8 June 2024 - Memory of the Immaculate Heart of Mary

2 Cor 5:14-21; Luke 2:41-51


            After the feast of the Sacred Heart of Jesus, today's liturgical calendar celebrates the feast of the Immaculate Heart of Mary. And the Gospel chosen for this feast is the story of Jesus' ascent to the Temple at the age of twelve, which ends with the affirmation that Mary kept all these things in her heart.

            This story is taken from the second chapter of Luke. As we know, these first two chapters of Luke are not, as is sometimes said, a Gospel of Jesus' childhood, but a kind of grandiose introduction to his Gospel in which, in highly symbolic stories, Luke announces all the great themes of his Gospel. First of all, he draws a close parallel between John the Baptist and Jesus, emphasising at the same time their difference. At the end of the account of John the Baptist's birth, Luke concludes that ‘the child... grew and his spirit was strengthened... until the day of his manifestation to Israel’. Of Jesus he says that he ‘grew in wisdom and stature, and in favour with God and men’. The role of John the Baptist was limited to Israel; that of Jesus extends to all mankind. This is what Jesus says to Mary in today's Gospel: ‘Did you not know that I must be about my Father's interests?’ (which is a literal translation preferable to the one adopted by our current lectionary: ‘Did you not know that I must be in my Father's house?)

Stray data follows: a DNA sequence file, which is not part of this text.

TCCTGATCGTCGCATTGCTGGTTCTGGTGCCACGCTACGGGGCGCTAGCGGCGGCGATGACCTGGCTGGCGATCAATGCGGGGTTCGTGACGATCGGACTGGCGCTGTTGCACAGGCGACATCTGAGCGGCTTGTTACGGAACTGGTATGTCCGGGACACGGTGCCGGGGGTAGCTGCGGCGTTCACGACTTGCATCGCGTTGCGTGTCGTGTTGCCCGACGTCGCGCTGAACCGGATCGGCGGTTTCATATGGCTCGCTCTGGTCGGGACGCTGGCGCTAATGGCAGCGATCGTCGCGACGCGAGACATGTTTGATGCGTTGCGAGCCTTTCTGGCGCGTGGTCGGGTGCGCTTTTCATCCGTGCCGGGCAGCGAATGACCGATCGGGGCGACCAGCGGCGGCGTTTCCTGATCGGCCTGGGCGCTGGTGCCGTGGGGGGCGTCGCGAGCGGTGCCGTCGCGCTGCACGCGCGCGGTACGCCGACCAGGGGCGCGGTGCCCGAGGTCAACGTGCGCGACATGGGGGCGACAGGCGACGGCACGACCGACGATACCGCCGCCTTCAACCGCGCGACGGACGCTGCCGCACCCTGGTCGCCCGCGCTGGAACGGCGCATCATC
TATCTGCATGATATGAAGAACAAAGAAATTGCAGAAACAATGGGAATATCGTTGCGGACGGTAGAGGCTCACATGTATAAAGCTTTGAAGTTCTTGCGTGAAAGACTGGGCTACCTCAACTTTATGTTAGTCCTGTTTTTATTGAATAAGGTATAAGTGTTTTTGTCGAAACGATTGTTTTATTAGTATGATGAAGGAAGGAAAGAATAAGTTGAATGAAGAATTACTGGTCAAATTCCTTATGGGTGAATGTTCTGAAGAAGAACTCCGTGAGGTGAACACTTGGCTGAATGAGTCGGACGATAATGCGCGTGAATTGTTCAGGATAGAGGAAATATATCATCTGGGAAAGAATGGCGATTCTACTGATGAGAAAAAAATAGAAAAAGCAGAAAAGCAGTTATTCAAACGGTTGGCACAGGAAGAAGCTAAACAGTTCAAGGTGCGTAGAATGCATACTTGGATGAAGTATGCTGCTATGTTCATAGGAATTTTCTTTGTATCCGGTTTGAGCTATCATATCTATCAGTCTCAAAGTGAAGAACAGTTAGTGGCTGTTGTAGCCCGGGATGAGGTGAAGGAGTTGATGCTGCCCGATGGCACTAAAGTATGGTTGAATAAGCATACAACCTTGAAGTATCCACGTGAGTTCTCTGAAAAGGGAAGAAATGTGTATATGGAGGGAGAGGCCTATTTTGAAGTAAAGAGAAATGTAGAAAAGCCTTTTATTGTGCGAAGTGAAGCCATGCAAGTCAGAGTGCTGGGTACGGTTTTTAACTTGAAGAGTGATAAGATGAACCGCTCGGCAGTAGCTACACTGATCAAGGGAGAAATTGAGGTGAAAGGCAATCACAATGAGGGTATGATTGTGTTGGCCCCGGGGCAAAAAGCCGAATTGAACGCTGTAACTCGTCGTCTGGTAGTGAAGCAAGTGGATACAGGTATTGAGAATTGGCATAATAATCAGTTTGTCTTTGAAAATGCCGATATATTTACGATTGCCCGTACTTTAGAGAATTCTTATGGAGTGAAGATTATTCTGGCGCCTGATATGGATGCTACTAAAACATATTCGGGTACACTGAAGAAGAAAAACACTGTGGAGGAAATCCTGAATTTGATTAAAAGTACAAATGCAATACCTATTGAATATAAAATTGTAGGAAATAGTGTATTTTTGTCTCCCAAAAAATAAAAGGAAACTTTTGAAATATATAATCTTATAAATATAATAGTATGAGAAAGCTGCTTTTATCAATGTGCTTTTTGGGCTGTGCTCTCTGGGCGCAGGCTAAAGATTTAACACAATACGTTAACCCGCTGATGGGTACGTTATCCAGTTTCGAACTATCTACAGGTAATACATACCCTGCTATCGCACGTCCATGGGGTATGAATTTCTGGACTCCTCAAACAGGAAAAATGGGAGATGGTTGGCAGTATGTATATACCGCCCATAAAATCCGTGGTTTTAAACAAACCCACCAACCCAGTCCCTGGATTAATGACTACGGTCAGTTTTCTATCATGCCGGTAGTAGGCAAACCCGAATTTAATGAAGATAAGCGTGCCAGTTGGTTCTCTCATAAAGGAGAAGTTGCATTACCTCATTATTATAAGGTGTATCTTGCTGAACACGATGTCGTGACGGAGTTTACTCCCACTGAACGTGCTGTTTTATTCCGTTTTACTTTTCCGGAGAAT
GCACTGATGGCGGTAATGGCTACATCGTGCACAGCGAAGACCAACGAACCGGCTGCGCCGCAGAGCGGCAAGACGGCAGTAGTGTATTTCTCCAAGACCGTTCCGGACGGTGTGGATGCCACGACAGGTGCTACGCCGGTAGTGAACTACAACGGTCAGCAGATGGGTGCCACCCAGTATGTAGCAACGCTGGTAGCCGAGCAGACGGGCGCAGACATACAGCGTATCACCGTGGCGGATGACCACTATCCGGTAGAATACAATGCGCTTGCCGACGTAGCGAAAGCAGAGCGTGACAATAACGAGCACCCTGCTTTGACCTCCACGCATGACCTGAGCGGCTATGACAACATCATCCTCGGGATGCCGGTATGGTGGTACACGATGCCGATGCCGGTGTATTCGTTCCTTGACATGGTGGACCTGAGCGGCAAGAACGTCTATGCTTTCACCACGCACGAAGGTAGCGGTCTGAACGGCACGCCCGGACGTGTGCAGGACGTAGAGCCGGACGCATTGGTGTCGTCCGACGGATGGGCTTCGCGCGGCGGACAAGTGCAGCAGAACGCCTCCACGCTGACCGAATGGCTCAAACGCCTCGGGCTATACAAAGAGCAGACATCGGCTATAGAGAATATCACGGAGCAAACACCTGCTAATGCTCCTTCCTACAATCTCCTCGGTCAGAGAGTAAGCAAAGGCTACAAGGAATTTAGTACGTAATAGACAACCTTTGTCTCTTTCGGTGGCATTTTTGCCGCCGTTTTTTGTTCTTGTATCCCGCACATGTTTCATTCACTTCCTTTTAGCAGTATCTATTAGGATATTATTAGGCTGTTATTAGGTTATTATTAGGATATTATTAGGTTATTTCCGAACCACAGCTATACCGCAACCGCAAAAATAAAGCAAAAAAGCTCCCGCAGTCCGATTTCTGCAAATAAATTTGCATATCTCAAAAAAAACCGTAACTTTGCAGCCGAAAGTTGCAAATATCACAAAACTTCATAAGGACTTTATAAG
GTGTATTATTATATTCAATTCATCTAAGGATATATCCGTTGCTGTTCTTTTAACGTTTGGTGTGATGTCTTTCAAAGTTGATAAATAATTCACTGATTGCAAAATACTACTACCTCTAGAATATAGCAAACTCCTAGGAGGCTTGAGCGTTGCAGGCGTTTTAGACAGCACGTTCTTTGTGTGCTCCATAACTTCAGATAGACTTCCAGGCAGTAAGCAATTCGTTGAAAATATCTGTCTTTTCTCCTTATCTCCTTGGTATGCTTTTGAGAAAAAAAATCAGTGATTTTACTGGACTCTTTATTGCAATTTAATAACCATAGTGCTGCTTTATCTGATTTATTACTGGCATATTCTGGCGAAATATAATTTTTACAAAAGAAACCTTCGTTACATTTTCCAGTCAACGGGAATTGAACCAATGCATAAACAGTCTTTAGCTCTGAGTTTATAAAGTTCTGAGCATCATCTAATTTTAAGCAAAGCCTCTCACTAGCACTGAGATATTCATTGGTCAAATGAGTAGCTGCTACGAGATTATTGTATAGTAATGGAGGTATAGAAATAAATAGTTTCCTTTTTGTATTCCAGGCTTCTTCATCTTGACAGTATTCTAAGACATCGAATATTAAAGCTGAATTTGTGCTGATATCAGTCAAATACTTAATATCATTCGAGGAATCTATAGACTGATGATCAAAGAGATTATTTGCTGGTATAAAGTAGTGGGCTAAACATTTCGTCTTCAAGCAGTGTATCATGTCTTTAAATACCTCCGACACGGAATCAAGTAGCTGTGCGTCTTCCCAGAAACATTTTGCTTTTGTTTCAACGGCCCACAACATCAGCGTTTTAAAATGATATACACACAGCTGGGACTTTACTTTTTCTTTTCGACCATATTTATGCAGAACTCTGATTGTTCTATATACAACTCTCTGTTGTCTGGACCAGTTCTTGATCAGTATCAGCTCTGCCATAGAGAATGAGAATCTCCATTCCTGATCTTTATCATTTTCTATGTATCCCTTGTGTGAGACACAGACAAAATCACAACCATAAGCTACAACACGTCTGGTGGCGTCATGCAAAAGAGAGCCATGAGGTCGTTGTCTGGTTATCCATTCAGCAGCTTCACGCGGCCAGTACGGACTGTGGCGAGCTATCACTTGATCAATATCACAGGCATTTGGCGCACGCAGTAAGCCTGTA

John the Baptist, destined to be the last of Israel's prophets, grew up in the desert. Jesus, on the other hand, after affirming that his mission extended beyond his natural family to the dimensions of the great family made up of all the children of God, his Father, returned to Nazareth where he remained subject to Mary and Joseph. This submission and the harmony within the family of Nazareth are in proportion to its openness to the universal mission of Jesus. This is why this Gospel is also read on the feast of the Holy Family

            Whenever a human group - whether a couple, a community or a nation - selfishly closes in on itself, internal conflicts become unmanageable and lead either to the break-up of the group or to the export of conflicts in quarrels or wars with other groups or nations. Conversely, whenever a human group is open to communion with other groups and to involvement with them in a common project, it easily manages its internal conflicts.

            This is the example given in today's Gospel. Jesus' “escapade” creates conflict within the Holy Family. Mary scolds Jesus: ‘Why have you done this to us? But Jesus' openness to the affairs of his heavenly Father, beyond the small family circle, is assumed by Mary, who ponders these things in her heart, even if she cannot yet understand them. Not only is the harmony within the family of Nazareth maintained, it is deepened. While Jesus became autonomous, he remained submissive. He grew in both autonomy and submission.

            Mary keeps all these things in her heart, even without fully understanding them, just as she had kept in her heart the prophecy of the old man Simeon who had foretold her that a sword would pierce her heart. She is the model for all contemplatives.

Armand Veilleux